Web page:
> when it comes to love.
> >>> 
> >>>                     They found fans of films
> such as Runaway Bride
> >>>                     and Notting Hill often
> fail to communicate with
> >>>                     their partner.
> >>> 
> >>>                     Many held the view if
> someone is meant to be
> >>>                     with you, then they should
> know what you want
> >>>                     without you telling them.
> >>> 
> >>>                     Psychologists at the
> family and personal
> >>>                     relationships laboratory
> at the university
> >>>                     studied 40 top box office
> hits between 1995 and
> >>>                     2005, and identified
> common themes which they
> >>>                     believed were unrealistic.
> >>> 
> >>>                     The movies included
> You've Got Mail, Maid In
> >>>                     Manhattan, The Wedding
> Planner and While You
> >>>                     Were Sleeping.
> >>> 
> >>>                     The university's Dr
> Bjarne Holmes said:
> >>>                     "Marriage counsellors
> often see couples who
> >>>                     believe that sex should
> always be perfect, and
> >>>                     if someone is meant to be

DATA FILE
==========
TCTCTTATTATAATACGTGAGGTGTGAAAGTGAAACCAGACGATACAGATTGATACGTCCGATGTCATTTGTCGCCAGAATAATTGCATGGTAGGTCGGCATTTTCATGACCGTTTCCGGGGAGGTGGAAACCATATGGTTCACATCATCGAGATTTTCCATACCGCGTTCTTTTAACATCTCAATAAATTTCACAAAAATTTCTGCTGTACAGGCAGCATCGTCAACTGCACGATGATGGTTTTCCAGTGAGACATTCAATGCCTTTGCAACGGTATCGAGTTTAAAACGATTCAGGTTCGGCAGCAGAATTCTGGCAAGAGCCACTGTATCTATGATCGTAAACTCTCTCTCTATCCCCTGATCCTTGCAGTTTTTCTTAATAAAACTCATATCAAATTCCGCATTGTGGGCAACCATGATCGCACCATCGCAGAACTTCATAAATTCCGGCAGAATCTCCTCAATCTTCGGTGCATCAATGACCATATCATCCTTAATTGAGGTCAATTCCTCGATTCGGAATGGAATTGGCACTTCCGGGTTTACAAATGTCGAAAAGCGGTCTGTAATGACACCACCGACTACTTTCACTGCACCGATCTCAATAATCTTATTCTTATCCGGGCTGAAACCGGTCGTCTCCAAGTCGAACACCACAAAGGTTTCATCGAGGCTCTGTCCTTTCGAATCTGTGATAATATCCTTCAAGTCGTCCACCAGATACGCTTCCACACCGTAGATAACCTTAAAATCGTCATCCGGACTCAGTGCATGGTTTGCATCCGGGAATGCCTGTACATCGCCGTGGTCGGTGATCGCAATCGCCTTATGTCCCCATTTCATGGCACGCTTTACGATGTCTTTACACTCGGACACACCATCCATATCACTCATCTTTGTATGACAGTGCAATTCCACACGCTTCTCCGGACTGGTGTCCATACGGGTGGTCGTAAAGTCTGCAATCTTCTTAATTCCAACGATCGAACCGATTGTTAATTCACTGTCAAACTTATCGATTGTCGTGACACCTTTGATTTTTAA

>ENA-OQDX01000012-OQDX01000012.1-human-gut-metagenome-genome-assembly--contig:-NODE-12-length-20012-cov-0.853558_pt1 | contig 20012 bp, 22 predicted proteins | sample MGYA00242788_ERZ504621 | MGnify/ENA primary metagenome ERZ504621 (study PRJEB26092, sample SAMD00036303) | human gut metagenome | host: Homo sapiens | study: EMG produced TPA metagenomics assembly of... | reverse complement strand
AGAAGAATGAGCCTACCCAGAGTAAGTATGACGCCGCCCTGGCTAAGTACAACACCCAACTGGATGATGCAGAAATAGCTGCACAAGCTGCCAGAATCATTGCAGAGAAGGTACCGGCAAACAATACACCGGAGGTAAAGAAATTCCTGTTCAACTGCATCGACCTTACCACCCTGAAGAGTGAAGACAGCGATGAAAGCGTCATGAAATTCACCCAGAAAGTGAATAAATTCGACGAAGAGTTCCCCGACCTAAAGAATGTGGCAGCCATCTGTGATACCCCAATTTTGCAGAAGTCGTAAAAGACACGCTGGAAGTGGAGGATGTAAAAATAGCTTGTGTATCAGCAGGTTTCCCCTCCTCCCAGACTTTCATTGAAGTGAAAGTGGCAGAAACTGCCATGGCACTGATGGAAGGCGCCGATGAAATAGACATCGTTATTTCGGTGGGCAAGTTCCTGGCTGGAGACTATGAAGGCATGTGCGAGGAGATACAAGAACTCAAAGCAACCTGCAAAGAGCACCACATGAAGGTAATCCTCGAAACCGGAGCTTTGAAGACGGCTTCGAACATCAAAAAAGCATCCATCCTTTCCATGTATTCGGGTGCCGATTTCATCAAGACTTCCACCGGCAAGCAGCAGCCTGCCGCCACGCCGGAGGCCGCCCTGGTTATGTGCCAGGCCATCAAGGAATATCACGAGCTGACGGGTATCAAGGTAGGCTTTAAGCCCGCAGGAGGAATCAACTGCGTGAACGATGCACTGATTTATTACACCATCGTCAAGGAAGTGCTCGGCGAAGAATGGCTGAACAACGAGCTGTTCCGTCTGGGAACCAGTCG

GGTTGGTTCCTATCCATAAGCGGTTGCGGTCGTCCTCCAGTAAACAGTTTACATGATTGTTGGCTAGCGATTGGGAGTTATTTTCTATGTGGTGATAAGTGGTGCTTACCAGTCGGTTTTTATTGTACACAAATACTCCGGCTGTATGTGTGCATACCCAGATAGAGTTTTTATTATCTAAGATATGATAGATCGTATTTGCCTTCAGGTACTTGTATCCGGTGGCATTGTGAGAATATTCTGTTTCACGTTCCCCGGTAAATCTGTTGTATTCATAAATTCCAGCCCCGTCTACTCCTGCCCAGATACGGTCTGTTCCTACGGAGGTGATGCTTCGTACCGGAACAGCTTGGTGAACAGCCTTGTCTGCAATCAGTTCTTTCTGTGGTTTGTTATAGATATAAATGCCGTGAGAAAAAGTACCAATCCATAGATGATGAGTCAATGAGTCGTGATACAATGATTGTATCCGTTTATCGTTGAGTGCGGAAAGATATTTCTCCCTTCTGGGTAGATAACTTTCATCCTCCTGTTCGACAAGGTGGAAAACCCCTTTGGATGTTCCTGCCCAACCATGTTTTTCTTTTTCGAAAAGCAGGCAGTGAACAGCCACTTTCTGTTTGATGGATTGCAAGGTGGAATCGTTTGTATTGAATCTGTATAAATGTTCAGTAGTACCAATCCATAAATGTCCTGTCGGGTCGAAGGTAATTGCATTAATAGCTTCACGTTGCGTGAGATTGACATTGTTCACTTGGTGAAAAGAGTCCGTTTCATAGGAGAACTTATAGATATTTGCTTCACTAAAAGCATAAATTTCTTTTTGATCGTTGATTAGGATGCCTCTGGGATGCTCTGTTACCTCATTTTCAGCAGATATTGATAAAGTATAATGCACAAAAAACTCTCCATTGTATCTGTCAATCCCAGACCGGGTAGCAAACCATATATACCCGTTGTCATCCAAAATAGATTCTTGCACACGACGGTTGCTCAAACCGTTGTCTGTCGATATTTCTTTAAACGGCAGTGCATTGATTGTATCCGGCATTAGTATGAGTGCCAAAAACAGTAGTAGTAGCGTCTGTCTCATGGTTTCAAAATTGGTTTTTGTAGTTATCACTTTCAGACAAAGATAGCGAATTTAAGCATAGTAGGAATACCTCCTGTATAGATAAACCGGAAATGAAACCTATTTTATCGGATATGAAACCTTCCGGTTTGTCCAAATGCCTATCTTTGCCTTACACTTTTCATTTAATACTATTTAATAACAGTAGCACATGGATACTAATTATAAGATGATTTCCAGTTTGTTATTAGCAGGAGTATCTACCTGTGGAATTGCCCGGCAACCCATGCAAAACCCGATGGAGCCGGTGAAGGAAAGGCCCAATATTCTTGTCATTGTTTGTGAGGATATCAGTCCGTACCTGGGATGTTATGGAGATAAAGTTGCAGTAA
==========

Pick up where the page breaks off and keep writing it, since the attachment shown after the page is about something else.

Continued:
> with you then they
> >>>                     will know what you want
> without you needing to
> >>>                     communicate it.
> >>> 
> >>>                     "We now have some
> emerging evidence that
> >>>                     suggests popular media
> play a role in
> >>>                     perpetuating these ideas
> in people's minds.
> >>> 
> >>>                     "The problem is that
> while most of us know that
> >>>                     the idea of a perfect
> relationship is
> >>>                     unrealistic, some of us
> are still more
> >>>                     influenced by media
> portrayals than we realise."
> >>> 
> >>>                     As part of the project,
> 100 student volunteers
> >>>                     were asked to watch the
> 2001 romantic comedy
> >>>                     Serendipity, while a
> further 100 watched a David
> >>>                     Lynch drama.
> >>> 
> >>>                     Predestined love
> >>> 
> >>>                     Students watching the
> romantic film were later
> >>>                     found to be more likely to
> believe in fate and
> >>>                     destiny. A further study
> found that fans of
> >>>                     romantic comedies had a
> stronger belief in
> >>>                     predestined love.
> >>> 
> >>>                     Kimberly Johnson, who also
> worked on the study,
> >>>                     said: "Films do
> capture the excitement of new
> >>>                     relationships but they
> also wrongly suggest that
> >>>                     trust and committed love
> exist from the moment
> >>>                     people meet, whereas these
> are qualities that
> >>>                     normally take years to
> develop."
> >>> 
> >>>                     The researchers have now
> launched an online
> >>>                     study on media and
> relationships.
> >>>                     They are asking people to
> participate by
> >>>                     answering questions about
> personality,